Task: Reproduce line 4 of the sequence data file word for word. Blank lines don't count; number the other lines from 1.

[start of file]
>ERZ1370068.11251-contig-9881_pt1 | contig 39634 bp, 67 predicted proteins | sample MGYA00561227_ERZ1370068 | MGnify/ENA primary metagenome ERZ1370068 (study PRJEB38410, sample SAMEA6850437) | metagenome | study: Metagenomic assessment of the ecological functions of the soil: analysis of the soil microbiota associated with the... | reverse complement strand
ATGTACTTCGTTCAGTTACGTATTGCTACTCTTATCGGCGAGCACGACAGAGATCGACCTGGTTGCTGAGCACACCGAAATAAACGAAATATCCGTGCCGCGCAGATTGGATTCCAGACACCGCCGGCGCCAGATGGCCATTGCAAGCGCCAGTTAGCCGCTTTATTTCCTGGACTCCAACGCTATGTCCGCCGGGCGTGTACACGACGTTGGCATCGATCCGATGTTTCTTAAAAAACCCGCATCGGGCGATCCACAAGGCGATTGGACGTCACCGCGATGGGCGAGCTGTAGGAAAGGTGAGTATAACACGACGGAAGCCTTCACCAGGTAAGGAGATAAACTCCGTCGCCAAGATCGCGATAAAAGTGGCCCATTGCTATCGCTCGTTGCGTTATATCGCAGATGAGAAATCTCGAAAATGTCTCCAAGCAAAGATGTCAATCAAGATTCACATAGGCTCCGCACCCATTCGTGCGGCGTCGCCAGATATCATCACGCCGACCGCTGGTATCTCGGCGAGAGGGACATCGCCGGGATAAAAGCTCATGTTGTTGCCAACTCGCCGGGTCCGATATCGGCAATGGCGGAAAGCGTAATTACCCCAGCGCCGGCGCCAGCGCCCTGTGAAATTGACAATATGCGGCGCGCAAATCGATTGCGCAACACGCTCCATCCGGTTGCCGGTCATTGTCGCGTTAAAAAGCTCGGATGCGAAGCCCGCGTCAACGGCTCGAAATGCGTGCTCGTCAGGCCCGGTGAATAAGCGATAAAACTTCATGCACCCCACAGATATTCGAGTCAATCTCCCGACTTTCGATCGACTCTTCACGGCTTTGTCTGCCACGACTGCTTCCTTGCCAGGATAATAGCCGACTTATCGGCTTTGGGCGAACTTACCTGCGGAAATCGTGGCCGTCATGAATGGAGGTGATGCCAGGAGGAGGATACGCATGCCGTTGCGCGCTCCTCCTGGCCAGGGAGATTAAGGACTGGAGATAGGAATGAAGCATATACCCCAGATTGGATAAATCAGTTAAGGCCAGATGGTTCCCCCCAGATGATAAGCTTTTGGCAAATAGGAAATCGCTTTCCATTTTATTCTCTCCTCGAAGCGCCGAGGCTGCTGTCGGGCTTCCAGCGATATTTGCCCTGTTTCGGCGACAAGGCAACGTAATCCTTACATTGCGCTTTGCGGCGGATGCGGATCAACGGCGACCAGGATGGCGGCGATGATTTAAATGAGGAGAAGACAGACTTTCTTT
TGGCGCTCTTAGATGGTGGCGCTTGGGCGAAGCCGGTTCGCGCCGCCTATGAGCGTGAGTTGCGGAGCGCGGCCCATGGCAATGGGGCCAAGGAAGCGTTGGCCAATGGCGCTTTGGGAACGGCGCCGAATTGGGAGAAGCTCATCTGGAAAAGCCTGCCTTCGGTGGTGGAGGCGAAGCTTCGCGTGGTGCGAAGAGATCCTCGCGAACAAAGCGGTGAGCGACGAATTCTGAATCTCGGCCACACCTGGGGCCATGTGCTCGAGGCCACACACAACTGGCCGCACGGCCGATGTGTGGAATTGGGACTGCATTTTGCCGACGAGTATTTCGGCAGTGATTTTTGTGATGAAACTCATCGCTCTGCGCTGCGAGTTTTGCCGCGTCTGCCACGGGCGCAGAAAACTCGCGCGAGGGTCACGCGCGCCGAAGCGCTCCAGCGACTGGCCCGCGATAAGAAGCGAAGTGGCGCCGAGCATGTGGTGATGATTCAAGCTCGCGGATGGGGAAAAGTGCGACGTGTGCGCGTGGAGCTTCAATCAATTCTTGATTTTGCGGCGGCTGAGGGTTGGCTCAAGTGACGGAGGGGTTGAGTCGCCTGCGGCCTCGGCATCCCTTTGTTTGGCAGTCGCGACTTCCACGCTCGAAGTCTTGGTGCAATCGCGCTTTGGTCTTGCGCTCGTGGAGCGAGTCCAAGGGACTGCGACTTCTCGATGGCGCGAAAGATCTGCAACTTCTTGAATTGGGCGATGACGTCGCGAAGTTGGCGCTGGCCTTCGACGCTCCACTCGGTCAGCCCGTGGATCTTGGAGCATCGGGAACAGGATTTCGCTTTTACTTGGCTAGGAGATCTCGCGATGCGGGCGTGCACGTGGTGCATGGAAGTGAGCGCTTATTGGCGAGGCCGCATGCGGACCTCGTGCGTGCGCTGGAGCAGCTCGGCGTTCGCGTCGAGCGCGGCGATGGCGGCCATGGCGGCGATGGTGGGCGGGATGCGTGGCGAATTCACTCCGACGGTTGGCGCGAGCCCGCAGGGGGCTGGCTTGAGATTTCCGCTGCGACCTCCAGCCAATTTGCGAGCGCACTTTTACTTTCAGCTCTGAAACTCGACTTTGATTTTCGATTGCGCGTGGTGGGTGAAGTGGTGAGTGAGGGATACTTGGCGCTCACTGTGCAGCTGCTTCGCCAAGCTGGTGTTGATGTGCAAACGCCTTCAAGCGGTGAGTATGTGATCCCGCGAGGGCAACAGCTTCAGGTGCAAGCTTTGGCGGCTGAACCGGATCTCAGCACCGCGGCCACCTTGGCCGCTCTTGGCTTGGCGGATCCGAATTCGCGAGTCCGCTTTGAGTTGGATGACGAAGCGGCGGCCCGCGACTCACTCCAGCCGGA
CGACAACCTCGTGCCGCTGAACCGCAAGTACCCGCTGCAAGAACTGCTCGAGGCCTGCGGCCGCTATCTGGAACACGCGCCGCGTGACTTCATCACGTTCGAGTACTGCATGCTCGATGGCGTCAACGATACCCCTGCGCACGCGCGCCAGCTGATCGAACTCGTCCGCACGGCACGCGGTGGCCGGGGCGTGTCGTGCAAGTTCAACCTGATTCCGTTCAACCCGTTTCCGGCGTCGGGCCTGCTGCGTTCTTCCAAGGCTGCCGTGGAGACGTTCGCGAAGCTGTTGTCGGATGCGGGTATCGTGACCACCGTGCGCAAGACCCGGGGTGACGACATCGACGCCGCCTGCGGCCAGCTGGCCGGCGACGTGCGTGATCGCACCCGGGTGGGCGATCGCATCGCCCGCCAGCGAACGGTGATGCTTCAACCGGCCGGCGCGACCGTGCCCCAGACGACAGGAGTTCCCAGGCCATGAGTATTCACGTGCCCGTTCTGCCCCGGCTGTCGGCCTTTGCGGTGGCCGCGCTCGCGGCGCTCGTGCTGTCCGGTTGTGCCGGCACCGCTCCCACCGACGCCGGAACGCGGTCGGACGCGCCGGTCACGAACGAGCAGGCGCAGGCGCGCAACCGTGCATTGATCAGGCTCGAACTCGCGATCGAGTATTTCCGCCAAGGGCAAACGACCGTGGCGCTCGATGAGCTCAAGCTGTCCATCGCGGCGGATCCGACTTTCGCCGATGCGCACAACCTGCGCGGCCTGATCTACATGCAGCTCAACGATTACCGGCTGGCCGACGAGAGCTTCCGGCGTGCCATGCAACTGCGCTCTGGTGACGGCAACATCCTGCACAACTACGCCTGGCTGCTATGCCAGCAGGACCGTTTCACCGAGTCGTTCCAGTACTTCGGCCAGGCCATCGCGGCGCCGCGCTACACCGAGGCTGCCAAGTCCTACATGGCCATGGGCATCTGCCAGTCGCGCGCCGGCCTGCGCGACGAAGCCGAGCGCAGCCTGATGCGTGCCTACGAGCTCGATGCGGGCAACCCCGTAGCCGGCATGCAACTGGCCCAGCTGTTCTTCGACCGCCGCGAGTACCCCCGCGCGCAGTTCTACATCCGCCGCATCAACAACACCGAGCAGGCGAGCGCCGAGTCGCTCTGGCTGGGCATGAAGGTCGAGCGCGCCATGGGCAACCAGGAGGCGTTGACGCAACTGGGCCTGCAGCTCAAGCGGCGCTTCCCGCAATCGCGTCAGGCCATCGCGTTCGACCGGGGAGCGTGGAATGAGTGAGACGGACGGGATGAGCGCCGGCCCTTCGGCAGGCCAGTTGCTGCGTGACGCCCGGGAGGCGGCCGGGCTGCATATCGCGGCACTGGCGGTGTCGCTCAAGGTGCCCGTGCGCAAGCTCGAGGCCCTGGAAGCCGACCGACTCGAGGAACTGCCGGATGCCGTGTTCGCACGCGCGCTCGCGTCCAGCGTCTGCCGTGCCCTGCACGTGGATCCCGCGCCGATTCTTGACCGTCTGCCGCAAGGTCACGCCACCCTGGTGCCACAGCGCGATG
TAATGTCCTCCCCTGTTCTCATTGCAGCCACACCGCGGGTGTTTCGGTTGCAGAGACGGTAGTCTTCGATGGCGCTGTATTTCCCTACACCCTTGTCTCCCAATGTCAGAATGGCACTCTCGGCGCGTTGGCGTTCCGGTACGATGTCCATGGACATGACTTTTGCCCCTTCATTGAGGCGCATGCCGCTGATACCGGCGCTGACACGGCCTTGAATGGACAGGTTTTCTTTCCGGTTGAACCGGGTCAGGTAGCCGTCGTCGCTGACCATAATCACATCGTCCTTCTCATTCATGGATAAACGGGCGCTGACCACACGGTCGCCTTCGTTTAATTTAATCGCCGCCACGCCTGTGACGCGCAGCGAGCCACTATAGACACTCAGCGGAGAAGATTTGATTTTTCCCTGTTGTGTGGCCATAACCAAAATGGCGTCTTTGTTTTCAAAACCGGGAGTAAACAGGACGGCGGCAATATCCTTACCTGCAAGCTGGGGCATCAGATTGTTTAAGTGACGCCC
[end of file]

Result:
CGACAACCTCGTGCCGCTGAACCGCAAGTACCCGCTGCAAGAACTGCTCGAGGCCTGCGGCCGCTATCTGGAACACGCGCCGCGTGACTTCATCACGTTCGAGTACTGCATGCTCGATGGCGTCAACGATACCCCTGCGCACGCGCGCCAGCTGATCGAACTCGTCCGCACGGCACGCGGTGGCCGGGGCGTGTCGTGCAAGTTCAACCTGATTCCGTTCAACCCGTTTCCGGCGTCGGGCCTGCTGCGTTCTTCCAAGGCTGCCGTGGAGACGTTCGCGAAGCTGTTGTCGGATGCGGGTATCGTGACCACCGTGCGCAAGACCCGGGGTGACGACATCGACGCCGCCTGCGGCCAGCTGGCCGGCGACGTGCGTGATCGCACCCGGGTGGGCGATCGCATCGCCCGCCAGCGAACGGTGATGCTTCAACCGGCCGGCGCGACCGTGCCCCAGACGACAGGAGTTCCCAGGCCATGAGTATTCACGTGCCCGTTCTGCCCCGGCTGTCGGCCTTTGCGGTGGCCGCGCTCGCGGCGCTCGTGCTGTCCGGTTGTGCCGGCACCGCTCCCACCGACGCCGGAACGCGGTCGGACGCGCCGGTCACGAACGAGCAGGCGCAGGCGCGCAACCGTGCATTGATCAGGCTCGAACTCGCGATCGAGTATTTCCGCCAAGGGCAAACGACCGTGGCGCTCGATGAGCTCAAGCTGTCCATCGCGGCGGATCCGACTTTCGCCGATGCGCACAACCTGCGCGGCCTGATCTACATGCAGCTCAACGATTACCGGCTGGCCGACGAGAGCTTCCGGCGTGCCATGCAACTGCGCTCTGGTGACGGCAACATCCTGCACAACTACGCCTGGCTGCTATGCCAGCAGGACCGTTTCACCGAGTCGTTCCAGTACTTCGGCCAGGCCATCGCGGCGCCGCGCTACACCGAGGCTGCCAAGTCCTACATGGCCATGGGCATCTGCCAGTCGCGCGCCGGCCTGCGCGACGAAGCCGAGCGCAGCCTGATGCGTGCCTACGAGCTCGATGCGGGCAACCCCGTAGCCGGCATGCAACTGGCCCAGCTGTTCTTCGACCGCCGCGAGTACCCCCGCGCGCAGTTCTACATCCGCCGCATCAACAACACCGAGCAGGCGAGCGCCGAGTCGCTCTGGCTGGGCATGAAGGTCGAGCGCGCCATGGGCAACCAGGAGGCGTTGACGCAACTGGGCCTGCAGCTCAAGCGGCGCTTCCCGCAATCGCGTCAGGCCATCGCGTTCGACCGGGGAGCGTGGAATGAGTGAGACGGACGGGATGAGCGCCGGCCCTTCGGCAGGCCAGTTGCTGCGTGACGCCCGGGAGGCGGCCGGGCTGCATATCGCGGCACTGGCGGTGTCGCTCAAGGTGCCCGTGCGCAAGCTCGAGGCCCTGGAAGCCGACCGACTCGAGGAACTGCCGGATGCCGTGTTCGCACGCGCGCTCGCGTCCAGCGTCTGCCGTGCCCTGCACGTGGATCCCGCGCCGATTCTTGACCGTCTGCCGCAAGGTCACGCCACCCTGGTGCCACAGCGCGATG